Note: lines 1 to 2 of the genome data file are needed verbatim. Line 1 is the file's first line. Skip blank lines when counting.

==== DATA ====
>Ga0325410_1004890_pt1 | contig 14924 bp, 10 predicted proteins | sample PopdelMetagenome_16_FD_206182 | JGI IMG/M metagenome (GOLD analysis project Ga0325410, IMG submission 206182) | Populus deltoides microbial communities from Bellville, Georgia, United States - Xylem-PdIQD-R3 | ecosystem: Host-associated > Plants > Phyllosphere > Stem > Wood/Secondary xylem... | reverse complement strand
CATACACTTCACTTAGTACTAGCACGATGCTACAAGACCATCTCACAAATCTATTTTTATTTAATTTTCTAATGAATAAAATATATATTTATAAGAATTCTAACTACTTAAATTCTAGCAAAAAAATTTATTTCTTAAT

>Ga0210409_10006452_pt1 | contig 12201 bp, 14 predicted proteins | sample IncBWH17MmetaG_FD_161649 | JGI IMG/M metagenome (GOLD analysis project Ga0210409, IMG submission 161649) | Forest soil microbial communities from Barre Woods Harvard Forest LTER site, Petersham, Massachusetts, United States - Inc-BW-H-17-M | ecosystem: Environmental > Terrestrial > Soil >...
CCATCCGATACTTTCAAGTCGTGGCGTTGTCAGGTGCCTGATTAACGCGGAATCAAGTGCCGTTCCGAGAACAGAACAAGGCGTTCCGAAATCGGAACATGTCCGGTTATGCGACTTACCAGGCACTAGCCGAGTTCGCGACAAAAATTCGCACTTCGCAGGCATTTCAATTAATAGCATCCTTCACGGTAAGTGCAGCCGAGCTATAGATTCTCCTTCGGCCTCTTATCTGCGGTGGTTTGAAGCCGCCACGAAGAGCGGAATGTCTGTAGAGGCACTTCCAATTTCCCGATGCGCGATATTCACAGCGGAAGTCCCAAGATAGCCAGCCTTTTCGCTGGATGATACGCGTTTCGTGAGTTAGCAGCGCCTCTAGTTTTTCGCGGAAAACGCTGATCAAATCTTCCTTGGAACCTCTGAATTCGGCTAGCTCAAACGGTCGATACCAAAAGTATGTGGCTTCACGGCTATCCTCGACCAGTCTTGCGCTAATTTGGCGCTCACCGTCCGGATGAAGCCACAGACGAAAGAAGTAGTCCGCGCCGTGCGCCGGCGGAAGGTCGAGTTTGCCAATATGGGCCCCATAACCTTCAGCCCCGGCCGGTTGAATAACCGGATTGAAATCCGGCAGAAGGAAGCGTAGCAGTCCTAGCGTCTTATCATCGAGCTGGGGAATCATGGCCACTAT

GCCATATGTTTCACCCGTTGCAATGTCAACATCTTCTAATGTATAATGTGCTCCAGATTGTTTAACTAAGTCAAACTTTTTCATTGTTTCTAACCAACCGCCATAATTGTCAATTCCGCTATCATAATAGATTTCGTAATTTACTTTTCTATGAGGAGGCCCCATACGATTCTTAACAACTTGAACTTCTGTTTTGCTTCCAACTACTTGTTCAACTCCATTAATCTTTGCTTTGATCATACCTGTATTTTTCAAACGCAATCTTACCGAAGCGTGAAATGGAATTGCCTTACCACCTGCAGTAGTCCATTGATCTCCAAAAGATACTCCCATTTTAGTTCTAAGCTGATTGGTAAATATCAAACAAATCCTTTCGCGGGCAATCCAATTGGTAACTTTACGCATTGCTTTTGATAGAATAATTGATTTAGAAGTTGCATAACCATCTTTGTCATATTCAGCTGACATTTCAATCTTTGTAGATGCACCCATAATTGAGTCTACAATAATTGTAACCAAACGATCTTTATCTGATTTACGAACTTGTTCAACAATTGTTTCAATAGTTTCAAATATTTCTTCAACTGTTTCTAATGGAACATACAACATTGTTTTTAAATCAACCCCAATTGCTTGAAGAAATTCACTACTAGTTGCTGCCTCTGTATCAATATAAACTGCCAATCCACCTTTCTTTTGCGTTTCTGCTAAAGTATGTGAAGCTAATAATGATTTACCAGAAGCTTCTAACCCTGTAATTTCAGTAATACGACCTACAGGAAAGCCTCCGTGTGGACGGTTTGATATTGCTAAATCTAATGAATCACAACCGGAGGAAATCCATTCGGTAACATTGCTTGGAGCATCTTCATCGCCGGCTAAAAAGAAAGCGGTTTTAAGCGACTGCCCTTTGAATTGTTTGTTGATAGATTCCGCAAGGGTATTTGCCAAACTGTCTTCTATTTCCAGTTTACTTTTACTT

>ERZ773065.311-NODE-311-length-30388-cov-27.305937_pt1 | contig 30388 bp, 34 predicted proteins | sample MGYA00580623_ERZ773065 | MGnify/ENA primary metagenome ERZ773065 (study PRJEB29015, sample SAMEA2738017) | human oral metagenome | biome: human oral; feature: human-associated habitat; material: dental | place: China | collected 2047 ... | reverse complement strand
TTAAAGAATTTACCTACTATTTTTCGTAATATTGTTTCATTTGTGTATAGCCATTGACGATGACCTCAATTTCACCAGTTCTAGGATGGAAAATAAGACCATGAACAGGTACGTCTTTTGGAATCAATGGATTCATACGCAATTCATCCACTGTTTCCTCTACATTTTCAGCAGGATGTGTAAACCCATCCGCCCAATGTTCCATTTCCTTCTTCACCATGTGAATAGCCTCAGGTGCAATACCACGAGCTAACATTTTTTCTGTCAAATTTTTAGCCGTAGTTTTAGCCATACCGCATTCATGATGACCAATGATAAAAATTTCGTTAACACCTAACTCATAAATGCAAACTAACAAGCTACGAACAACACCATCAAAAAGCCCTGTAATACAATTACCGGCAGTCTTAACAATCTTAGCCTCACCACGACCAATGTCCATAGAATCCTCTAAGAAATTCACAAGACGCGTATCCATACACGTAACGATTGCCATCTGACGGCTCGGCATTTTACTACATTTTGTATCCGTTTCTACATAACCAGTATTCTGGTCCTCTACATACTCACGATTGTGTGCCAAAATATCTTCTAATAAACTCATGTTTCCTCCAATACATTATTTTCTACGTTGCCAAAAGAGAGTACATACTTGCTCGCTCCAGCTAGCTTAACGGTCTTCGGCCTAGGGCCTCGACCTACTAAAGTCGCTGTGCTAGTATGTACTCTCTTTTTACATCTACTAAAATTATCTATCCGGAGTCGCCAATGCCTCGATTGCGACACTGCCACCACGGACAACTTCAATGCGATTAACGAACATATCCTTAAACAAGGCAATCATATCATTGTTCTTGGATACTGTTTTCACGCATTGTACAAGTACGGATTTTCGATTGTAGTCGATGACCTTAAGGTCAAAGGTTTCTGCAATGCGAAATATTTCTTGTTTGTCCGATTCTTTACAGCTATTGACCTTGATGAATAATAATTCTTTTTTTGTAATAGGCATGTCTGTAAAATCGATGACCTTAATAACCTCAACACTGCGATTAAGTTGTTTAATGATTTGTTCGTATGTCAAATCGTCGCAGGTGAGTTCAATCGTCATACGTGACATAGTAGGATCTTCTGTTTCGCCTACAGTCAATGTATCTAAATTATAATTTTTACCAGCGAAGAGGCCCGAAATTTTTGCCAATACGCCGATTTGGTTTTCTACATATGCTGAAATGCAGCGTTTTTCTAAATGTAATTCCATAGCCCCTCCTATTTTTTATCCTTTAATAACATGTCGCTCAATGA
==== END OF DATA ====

>Ga0325410_1004890_pt1 | contig 14924 bp, 10 predicted proteins | sample PopdelMetagenome_16_FD_206182 | JGI IMG/M metagenome (GOLD analysis project Ga0325410, IMG submission 206182) | Populus deltoides microbial communities from Bellville, Georgia, United States - Xylem-PdIQD-R3 | ecosystem: Host-associated > Plants > Phyllosphere > Stem > Wood/Secondary xylem... | reverse complement strand
CATACACTTCACTTAGTACTAGCACGATGCTACAAGACCATCTCACAAATCTATTTTTATTTAATTTTCTAATGAATAAAATATATATTTATAAGAATTCTAACTACTTAAATTCTAGCAAAAAAATTTATTTCTTAAT